Tuesday, September 17, 2019

Laraway Teacher Wins Scholarship from the prestigious Colonial Williamsburg Foundation

      Laraway School teacher Carla Occaso won a summer scholarship to the prestigious Colonial Williamsburg Foundation Teacher Institute in Williamsburg, Virginia.  Carla attended along with teachers from across the United States.
     The Institute offers teachers:
·         Primary source materials and standards-based content
·         A lens to view people and events that is inclusive
·         Creative teaching strategies to actively engage students in the classroom
·         A truly immersive learning opportunity, on the rich Colonial Williamsburg site
·         Opportunities to share ideas with fellow teachers and staff
·         Access to the Colonial Williamsburg Education Resource Center, offering lesson plans, media, etc.
     “I’m always thinking about what they (Laraway School students) like,” Carla said.  
     Carla recognized that many Laraway students enjoy playing Chess, Dungeons and Dragons, and the card game, Magic.  She also knows our students benefit greatly from hands-on learning.  Carla has been creating Artifact Bags, each containing items associated with a particular member of society during the Medieval Period.  This era, also known as the Middle Ages, covers the 5th to the 15th centuries in Europe.
     Students will rummage through the bags, lifting out items offering clues to who the contents might have belong too.  Are they a king, a bishop, a noble, a knight, a cleric or a commoner?  A gilded fork with a faux, plastic “jewel” might belong to a king, poised to thrust it into roasted wild boar. A rough-hewn, wooden spoon might be the sole eating implement for a commoner’s gruel.
      Carla’s excitement is evident as she creates crowns, swords and shields for students to access in this highly tactile approach to teaching history.  Let the learning begin!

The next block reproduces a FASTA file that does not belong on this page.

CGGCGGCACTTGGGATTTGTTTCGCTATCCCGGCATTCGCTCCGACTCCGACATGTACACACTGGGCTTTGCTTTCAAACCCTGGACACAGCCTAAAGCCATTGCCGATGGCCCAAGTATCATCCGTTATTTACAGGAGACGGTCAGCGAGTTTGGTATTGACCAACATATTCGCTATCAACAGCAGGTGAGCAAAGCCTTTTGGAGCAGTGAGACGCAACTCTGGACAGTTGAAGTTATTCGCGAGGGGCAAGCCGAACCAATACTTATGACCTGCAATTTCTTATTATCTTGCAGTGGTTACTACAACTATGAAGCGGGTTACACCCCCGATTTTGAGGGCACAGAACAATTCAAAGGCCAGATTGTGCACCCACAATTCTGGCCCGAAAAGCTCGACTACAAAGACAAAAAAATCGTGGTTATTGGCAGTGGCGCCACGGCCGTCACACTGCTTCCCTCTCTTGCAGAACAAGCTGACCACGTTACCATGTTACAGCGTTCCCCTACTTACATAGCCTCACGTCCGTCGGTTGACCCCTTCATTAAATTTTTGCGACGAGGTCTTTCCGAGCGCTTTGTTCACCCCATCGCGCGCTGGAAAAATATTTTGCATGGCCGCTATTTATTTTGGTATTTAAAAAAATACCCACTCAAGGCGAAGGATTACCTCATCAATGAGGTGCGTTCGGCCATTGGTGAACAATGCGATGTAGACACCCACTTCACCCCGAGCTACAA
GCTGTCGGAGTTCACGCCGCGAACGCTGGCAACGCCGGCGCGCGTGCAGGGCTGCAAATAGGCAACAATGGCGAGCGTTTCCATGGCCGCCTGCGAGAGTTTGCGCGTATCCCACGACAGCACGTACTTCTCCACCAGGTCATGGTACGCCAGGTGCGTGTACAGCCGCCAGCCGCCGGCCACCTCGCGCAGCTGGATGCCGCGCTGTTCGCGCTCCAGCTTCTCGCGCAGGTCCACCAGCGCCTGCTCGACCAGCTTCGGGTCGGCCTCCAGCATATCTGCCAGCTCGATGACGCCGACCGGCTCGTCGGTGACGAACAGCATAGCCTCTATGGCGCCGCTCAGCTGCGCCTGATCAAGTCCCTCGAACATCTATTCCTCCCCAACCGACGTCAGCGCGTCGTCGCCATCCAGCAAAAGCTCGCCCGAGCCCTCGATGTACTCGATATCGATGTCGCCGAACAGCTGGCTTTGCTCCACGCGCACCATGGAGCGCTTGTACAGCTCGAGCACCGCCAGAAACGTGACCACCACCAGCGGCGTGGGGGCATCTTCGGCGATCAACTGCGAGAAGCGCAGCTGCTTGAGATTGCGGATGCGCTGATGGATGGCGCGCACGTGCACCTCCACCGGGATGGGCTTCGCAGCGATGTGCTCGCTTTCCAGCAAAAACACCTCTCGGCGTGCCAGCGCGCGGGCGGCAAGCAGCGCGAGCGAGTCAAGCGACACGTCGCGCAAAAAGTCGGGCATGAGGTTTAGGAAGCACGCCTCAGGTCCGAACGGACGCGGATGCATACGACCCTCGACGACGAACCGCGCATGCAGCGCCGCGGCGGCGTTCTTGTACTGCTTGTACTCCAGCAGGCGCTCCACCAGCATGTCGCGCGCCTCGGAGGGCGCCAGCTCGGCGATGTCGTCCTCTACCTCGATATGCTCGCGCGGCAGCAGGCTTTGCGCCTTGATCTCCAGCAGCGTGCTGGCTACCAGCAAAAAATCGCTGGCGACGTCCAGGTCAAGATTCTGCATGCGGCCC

Tuesday, August 27, 2019

Change is Coming

     I’ve come to believe one of the most challenging and difficult questions Life asks of us is, “Will you change?” This question has been on my mind quite a bit as I prepare to leave Laraway to pursue new opportunities to provide training and consultation with other organizations in the community and beyond.
     What does it take to make a big change in your life?  Reflecting on the children and youth who have passed through Laraway’s doors, has given me some answers.
     I have learned it’s important to dream. Know your passions and let them run wild.  Imagine a new destination and destiny for yourself.  On the practical side of things, it’s helpful to have a plan for getting through a big change.  A long journey is less daunting when you have a map and compass to help guide you.
     Finally, and I would say most importantly, you’ve got to have a travel buddy when making a change.  The tough times are a little more manageable, the good times are a little more enjoyable when you have someone to walk and talk with you.
Thank you for 20 amazing years of changes!  ~Greg Stefanski
Search Committee Update:
The Search Committee has been busy meeting with staff, reviewing survey results and posting ads for the next Executive Director of Laraway.  If you would like more details or have any suggestions, please send a message to EDSearch@Laraway.org.
Thank you- Anne, Ben, Emma and Rhonda

Wednesday, August 21, 2019

Student Writing: Meet Math Teacher James Love

By SL, Laraway School Student

 This is about James, a math teacher at Laraway. Before that, he worked at the chocolate factory and still picks up weekend shifts from time to time. I chose to interview James because I enjoy his company. We talked about where he is from, where he has been, and where he is going.
James was born Nov. 10th, 1992 at Stanford Hospital in East Palo Alto, California. He
moved to Vermont with his family because they needed a change of pace. At the time, James was only 16. As he grew up he found out he has a knack for math. “I always liked how concrete math seems. I never liked writing.”
This led him to a career in math and a lifelong interest in games.
In order to get the credentials to use his interest in math as a profession, he needed an education. So he studied math for four years at what was Johnson State College, he also did accounting there for a year before getting a job at Union Bank. He then went to be an employee at a chocolate factory, where at some point a friend referred him to a job at Laraway. Clearly he got the job, that’s how I am able to write this. Interesting, right?
And, as for James, the future isn’t out of his grasp. “I feel like for right now, my plan is to pursue my teaching license, and get a masters in counselling.”  In the future he would like to live in the country or a suburban area because he moved around a lot as a kid. “I would like to have a wife and kids. One maybe two (kids).”
I asked him about his goals:
He said, “Skydiving. I have a crippling fear of heights. I want to tackle that fear…..What is the probability of the parachute not opening?”